Halle shooting shows that the media needs to work with tech, civil society and government ǀ ViewComments
It was the sort of news that still sickens and appals, but, tragically, no longer surprises. On Wednesday last week, the news started to filter through from Halle in eastern Germany that a gunman had tried to gain access to the synagogue on Yom Kippur, the holiest day of the Jewish year, and, failing in that, went on the rampage in the streets outside, killing two passers-by. It is a tragedy of the kind by which, sadly, the passage of time is now marked.
At Tech Against Terrorism, we work to support the global tech sector against the exploitation of their services by terrorists and violent extremists. We try to prevent the spread of violent and provocative images and content, robbing those who would do us harm of a platform to peddle their hatred. It’s an enormous and complicated task, and one which requires hand-in-glove co-operation: between government and industry, between the media and regulators, between would-be censors and civil society. But gradually, painstakingly, we are developing a protocol to cover exactly this sort of situation, in which a terrorist suspect live-streamed his attack and attempted to disseminate his material as widely as possible. We are creeping towards a crisis protocol, and the Halle attack caught us in the middle of this process.
Through dedication and hard work, we have been able to stem the flow of information from this dreadful attack. The live stream was, we estimate, seen by about five people, but it was recorded and has subsequently been shared on various sites like Telegram. Most of these sites are co-operative and will remove or block graphic violent images, but some maintain their editorial independence a little more robustly. Importantly, though, most platforms have demonstrated their willingness to engage with this process: For example, after the Halle shooting, staff at Facebook were up all night making sure no harmful or inappropriate images were shared publicly.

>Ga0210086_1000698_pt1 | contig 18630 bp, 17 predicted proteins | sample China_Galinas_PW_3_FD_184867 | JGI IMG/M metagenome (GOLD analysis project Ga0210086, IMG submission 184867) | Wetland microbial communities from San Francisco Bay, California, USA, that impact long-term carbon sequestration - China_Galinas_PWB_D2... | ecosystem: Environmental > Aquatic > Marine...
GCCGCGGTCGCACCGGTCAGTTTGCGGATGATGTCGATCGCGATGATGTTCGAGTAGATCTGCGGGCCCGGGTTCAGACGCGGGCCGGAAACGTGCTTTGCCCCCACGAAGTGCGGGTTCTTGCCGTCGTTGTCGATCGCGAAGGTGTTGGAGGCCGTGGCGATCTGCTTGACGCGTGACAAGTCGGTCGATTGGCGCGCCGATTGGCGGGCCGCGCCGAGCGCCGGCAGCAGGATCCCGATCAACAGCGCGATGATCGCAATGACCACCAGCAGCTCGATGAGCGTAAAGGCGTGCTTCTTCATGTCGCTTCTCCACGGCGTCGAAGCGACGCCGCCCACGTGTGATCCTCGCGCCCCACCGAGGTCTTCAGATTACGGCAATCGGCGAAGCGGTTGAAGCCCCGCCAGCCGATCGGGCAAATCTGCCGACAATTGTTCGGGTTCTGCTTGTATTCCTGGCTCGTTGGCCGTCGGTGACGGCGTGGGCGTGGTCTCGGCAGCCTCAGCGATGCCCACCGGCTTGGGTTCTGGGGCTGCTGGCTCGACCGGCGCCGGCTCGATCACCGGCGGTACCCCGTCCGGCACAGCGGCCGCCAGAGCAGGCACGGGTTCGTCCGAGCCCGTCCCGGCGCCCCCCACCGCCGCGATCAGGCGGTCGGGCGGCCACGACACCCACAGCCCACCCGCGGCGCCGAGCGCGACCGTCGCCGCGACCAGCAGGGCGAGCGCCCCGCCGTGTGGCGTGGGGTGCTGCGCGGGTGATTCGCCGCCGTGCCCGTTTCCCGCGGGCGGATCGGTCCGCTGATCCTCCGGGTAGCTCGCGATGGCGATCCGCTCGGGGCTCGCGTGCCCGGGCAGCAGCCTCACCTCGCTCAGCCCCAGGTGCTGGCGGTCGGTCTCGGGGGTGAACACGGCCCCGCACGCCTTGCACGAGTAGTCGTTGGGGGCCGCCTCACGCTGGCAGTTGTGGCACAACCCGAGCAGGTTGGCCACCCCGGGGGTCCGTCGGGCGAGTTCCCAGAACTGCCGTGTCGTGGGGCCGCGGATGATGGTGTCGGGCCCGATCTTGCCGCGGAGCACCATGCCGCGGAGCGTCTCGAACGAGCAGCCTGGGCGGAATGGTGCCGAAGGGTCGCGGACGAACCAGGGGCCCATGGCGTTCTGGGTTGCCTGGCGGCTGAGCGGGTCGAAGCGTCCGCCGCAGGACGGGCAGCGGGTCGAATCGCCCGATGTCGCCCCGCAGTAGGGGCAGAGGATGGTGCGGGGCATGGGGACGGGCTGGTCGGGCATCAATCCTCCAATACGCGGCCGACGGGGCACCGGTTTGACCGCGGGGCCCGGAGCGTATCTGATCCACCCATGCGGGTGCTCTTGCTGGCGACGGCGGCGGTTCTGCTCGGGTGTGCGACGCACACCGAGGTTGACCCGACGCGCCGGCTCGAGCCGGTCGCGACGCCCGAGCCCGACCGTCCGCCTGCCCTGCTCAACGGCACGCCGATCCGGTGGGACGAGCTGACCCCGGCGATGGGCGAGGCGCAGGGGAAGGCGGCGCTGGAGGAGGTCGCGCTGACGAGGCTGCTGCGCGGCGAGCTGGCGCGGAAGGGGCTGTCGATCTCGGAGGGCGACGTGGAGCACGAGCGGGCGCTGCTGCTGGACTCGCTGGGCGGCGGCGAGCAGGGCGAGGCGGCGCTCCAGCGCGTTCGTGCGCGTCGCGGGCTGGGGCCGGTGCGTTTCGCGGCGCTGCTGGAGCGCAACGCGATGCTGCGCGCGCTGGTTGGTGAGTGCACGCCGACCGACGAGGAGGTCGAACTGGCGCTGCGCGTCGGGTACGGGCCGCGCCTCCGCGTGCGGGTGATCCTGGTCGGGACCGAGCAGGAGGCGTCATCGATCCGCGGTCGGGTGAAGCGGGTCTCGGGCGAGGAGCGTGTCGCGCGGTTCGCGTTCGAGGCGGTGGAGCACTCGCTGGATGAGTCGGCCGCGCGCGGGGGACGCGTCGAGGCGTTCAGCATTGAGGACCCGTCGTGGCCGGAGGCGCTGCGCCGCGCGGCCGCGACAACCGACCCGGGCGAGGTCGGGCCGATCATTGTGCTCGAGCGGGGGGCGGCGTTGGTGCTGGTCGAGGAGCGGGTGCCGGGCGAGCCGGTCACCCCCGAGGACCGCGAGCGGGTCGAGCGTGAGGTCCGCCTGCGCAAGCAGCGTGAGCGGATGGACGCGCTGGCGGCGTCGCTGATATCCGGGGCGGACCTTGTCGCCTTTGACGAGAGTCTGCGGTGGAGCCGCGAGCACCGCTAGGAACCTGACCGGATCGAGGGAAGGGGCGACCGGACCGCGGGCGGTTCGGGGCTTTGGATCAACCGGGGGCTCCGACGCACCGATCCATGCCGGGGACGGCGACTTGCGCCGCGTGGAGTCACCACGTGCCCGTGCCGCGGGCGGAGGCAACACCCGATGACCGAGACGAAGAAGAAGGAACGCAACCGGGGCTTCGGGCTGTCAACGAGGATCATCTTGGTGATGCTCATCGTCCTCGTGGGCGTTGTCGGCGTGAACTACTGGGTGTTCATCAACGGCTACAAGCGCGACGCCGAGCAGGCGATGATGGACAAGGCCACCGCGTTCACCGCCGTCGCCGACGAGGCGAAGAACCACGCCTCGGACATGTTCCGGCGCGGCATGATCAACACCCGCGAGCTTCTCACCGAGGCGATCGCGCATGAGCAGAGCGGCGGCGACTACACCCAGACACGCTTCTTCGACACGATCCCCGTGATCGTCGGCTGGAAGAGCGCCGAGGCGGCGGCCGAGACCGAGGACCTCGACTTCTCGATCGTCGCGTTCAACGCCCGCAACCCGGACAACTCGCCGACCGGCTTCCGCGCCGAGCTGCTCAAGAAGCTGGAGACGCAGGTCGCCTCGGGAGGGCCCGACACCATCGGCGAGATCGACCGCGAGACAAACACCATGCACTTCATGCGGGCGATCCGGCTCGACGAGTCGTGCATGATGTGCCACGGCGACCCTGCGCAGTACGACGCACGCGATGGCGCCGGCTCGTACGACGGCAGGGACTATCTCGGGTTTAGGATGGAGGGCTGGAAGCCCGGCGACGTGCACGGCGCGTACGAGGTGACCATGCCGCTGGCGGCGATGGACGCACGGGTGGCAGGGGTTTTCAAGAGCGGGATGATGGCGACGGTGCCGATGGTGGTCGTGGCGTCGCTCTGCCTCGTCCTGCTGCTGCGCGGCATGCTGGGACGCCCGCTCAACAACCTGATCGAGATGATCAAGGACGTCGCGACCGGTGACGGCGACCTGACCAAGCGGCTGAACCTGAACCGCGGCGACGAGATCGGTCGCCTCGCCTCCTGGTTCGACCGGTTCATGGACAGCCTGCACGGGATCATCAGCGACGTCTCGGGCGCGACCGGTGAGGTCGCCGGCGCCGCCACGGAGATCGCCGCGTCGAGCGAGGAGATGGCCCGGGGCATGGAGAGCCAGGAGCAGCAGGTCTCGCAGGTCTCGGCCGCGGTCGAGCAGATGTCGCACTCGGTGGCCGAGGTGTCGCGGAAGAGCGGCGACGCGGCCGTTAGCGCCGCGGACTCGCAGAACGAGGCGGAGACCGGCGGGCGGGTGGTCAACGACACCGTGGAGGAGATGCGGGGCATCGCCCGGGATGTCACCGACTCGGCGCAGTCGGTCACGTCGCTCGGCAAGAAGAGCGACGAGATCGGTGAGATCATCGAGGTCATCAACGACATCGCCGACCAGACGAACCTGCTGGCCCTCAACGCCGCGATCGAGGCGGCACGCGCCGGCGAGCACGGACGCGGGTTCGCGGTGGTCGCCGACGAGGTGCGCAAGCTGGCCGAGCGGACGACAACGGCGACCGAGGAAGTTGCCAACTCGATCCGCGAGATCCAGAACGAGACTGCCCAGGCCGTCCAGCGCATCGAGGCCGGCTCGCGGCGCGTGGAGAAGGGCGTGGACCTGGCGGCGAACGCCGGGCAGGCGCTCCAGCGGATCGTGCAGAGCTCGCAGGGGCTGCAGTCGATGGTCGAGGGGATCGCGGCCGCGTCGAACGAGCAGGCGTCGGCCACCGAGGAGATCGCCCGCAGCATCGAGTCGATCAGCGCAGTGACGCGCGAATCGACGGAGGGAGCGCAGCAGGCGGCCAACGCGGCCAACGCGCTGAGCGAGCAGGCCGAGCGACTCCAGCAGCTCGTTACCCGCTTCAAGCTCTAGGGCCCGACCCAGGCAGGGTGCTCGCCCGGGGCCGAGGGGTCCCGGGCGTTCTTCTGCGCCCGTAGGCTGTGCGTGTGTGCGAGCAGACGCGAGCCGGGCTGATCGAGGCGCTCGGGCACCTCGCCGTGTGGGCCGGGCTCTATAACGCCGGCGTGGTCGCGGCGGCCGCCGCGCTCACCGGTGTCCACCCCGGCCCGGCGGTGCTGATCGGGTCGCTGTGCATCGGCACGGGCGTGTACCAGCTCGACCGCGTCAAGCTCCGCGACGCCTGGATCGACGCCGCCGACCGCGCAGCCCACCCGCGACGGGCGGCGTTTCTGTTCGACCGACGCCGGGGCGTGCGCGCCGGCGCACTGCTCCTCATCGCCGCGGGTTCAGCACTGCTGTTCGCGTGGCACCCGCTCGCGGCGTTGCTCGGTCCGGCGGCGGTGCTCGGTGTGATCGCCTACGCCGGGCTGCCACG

Enter the Daily Mail. The newspaper, edited by Geordie Greig, decided, for presumably commercial and sensationalist reasons, to publish syndicated images of the dead victims, contrary to the prevailing spirit of industry protocols. I found it a surprising, distressing and outrageous editorial decision; for a mainstream media outlet to jeopardise the hard work that government, civil society and the tech industry has been doing, giving violence the oxygen of publicity to make a political point and a quick profit. The Daily Mail ought to reflect on its stance, repent and apologise, and work more closely with potential allies in future to make sure that this sort of thing doesn’t happen again.
Obviously I don’t blame them for the existence of the pictures. Barely a handful of people may have seen the footage of the attack live, but it only takes one to record it, and the multiplying effect of technology means that the genie is out of the bottle. But the Daily Mail’s behaviour was thrown into sharp relief by the way in which other outlets, broadcasters and platforms responded. Twitch, Amazon and Facebook knew about the attack and the footage of it almost straight away, and quickly moved to contain it. Newspapers like Bild, Der Spiegel and the Guardian acted responsibly and did not show graphic images of the dead bodies. But the Daily Mail did, showing no restraint or ethical responsibility. Hundreds of thousands of people will have been traumatised by these pictures. Why?
In a free society, collaboration between tech, government, and civil and wider society will only ever be voluntary. We have to demonstrate to our partners that it’s in their best interests to be responsible and observe basic norms of decency and humanity. I offer my sincerest praise and thanks to those newspapers and websites which showed thought and restraint this week, and their efforts made a huge difference. To those who didn’t, I only ask that they think again. That they consider not what interests the public but what is in the public interest. That they ask themselves, quietly and with reflection, ‘what should we have done?’ I’m satisfied that I know the answer.
- Adam Hadley is the director of Tech Against Terrorism, an initiative launched and supported by the United Nations Counter Terrorism Executive Directorate (UNCTED).
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